There is an obvious problem with the theory that continued infrastructure investments will create economic growth. That is, there is a problem that is obvious to most people yet not obvious to economists and others to which infrastructure investments are an abstraction in a spreadsheet, the political path of least resistance for the supposed greater good of increased fiscal expansion.
This obvious problem can best be explained with a common example.
Let’s say the state and federal government team up back in the 1980’s to build a highway, complete with interchanges and frontage roads. Through more state/federal government assistance, local debt, increased taxes and some private investment, the local government is able to provide sewer and water to this area. The result: an explosion of growth just like I described in my essay, "The Classic Case."
Three decades later, this small stretch of ubiquitous Americana is now looking worn. The fake rock siding is chipped. The vinyl strip malls look dated. The parking lots are overgrown with weeds. The small details – the window treatments, landscaping and dumpster locations, for example – signal another era. Even the ones that are successful three decades later – and that list is very short – top out at the highest compliment one could give the high school homecoming royalty at their 30-year reunion: they look good for their age.
State and federal infrastructure investments do one of two things for local governments. They either (1) build a new place of prosperity, shifting the action from the old and worn to the shiny and new, or they (2) attempt to fix and maintain what is already there.
After decades of doing the former, we are now growing fewer and fewer winners, but the losers – all those former winners now long past the Illusion of Wealth phase of this growth approach – are growing exponentially. This is partially why there is increasing demand to do the latter, to actually maintain what we’ve already built.
Here’s the rub: Go out and rebuild that highway. Fix that frontage road. Replace that pipe. Add some modern bling like decorative lighting, landscaping and sidewalks. What do you get? If you actually measure the result, not much. Even if you manage to get some of those strip malls redeveloped, the tax base is not going to soar. If you can keep some of those big box stores from being boarded up great, but they are not going to double in value. The upside potential for the auto-oriented American landscape is really small; most of what will ever be there has already been built.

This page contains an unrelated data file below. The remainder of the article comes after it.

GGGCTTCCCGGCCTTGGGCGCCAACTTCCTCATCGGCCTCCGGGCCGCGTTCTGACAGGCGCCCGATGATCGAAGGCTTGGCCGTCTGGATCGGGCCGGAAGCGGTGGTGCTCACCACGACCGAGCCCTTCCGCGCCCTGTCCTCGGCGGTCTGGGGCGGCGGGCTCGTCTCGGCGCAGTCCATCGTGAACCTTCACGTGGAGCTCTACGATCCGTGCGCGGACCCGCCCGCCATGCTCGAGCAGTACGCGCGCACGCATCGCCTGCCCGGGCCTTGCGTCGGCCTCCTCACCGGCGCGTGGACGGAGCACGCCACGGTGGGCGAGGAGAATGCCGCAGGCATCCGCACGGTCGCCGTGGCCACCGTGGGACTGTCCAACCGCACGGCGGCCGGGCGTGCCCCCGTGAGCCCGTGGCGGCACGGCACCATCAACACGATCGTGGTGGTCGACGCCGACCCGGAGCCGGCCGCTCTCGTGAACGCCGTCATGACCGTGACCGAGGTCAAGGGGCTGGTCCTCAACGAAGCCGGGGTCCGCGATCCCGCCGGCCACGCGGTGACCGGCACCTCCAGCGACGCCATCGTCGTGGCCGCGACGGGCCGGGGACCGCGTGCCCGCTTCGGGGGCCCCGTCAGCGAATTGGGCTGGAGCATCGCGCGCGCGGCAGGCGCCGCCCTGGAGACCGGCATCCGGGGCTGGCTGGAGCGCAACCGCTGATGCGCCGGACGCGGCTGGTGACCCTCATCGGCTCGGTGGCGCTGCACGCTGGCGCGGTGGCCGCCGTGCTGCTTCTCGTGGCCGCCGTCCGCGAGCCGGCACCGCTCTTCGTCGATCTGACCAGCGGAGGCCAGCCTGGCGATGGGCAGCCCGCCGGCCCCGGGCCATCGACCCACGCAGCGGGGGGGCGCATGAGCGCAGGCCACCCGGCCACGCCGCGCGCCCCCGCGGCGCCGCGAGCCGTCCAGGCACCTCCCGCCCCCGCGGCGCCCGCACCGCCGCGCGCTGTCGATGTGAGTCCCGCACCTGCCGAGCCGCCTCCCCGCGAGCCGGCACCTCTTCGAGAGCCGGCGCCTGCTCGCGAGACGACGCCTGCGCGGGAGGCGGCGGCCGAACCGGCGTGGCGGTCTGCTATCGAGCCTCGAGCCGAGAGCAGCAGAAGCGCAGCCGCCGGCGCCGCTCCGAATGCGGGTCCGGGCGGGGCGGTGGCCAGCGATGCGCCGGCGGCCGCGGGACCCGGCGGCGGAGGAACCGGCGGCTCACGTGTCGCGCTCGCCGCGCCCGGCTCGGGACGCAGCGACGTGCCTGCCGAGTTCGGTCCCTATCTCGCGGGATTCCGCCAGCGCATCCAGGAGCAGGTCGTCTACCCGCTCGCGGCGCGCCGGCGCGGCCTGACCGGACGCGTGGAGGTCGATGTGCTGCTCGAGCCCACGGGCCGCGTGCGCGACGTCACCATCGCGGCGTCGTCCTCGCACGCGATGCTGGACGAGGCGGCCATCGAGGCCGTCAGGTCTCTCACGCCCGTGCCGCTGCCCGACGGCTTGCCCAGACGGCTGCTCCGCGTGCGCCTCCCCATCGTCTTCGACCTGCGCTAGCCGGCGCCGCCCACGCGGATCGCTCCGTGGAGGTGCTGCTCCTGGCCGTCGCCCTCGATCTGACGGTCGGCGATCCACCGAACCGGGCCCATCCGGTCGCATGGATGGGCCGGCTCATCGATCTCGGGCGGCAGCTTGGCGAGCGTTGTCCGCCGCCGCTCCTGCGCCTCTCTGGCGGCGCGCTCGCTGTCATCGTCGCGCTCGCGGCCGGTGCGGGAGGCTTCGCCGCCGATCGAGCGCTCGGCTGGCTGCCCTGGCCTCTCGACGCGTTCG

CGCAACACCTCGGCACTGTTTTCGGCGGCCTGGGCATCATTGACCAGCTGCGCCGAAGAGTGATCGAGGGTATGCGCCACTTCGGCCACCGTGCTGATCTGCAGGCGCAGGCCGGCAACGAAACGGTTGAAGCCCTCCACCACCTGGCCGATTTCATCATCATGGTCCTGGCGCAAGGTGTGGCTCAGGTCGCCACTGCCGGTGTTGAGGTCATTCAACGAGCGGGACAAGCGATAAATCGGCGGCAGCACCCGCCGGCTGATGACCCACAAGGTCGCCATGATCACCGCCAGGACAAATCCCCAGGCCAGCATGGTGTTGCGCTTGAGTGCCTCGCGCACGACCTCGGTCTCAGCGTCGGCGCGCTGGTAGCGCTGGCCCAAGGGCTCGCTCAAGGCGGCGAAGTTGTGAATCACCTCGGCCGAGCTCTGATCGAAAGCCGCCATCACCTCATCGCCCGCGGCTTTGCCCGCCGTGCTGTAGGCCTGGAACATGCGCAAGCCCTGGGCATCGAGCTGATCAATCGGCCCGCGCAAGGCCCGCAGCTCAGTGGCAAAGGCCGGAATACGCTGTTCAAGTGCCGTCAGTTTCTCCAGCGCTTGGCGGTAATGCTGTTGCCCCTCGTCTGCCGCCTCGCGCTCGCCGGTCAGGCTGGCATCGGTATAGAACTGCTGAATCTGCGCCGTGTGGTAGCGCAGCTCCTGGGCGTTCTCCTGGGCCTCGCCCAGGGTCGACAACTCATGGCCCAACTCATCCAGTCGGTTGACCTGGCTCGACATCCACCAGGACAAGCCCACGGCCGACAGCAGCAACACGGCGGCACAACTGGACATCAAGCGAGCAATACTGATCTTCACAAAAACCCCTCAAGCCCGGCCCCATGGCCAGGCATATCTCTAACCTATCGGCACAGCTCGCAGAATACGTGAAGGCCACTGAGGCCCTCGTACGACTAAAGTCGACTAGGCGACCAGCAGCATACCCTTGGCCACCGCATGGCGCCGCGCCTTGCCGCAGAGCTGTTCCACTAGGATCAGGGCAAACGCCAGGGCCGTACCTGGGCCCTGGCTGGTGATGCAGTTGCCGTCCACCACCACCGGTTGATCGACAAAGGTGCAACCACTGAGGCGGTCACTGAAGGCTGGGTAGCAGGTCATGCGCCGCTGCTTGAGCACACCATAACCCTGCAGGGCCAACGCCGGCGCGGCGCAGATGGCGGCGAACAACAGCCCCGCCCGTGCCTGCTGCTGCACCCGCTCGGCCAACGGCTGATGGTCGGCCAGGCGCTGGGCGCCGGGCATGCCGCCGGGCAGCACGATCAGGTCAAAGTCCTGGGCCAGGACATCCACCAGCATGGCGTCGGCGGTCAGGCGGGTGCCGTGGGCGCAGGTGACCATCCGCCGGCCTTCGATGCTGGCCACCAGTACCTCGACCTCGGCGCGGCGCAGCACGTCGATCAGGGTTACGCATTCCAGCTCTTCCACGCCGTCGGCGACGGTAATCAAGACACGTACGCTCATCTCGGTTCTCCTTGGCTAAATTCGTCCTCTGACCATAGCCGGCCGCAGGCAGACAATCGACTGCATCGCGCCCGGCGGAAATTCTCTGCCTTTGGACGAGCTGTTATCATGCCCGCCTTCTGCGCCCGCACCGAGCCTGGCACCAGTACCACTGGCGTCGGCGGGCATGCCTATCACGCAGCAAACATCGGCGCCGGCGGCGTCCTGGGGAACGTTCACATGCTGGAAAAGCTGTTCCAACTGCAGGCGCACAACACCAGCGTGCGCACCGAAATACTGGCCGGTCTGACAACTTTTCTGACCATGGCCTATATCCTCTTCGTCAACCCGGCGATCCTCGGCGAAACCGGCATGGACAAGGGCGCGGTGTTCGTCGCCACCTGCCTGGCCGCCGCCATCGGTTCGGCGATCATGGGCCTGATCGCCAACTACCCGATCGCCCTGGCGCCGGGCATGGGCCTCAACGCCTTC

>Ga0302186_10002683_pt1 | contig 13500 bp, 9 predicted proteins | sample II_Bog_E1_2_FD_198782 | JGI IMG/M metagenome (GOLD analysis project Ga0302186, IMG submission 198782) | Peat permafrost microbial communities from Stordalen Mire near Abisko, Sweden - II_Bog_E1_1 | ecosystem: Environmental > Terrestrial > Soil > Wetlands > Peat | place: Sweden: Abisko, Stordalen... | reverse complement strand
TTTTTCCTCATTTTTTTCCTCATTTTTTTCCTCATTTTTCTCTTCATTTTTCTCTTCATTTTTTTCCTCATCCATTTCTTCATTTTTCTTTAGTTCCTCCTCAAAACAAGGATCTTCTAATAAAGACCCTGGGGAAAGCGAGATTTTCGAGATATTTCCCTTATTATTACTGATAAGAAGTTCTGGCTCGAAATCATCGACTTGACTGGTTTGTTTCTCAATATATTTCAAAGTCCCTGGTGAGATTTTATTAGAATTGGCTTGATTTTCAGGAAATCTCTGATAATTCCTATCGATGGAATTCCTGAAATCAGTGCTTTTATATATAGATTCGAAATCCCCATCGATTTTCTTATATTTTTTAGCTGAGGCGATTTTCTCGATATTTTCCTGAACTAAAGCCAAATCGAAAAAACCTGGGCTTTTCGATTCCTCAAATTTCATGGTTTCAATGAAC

Build it the first time and get growth. Walk away from it a generation later and get decline. Maintain it and get little to nothing, an upside of general stagnation. With the way we do business in America, the second life cycle is not much fun.
Let me state this another way: Our decision during the 2016 election and into the 2017 congressional session is not about whether or not to build infrastructure as a way to experience growth in the same way we did in the 1960’s. No, our decision is about what to maintain and to what extent we will walk away from stuff we built in the past. The easy growth is done and has been for some time.
This is obvious to anyone grounded in reality, yet if you make your living with a spreadsheet doing back-testing of regression curves, you can look at past infrastructure investments and make some remarkable predictions about the future. We spent X and it produced Y amount of growth. The data proves it! The math on that is ridiculous in and of itself, but extending those gains into the future is ridiculous squared.
Things continue on until they don’t. And it’s not always obvious until it is. My fellow Americans, we need to rethink our approach to growth, development and infrastructure so that we get more out of our public investments. Otherwise, while we might achieve the arbitrary fiscal goal for next quarter, we’ll continue bankrupting our cities, towns and neighborhoods.
Let’s start building strong towns.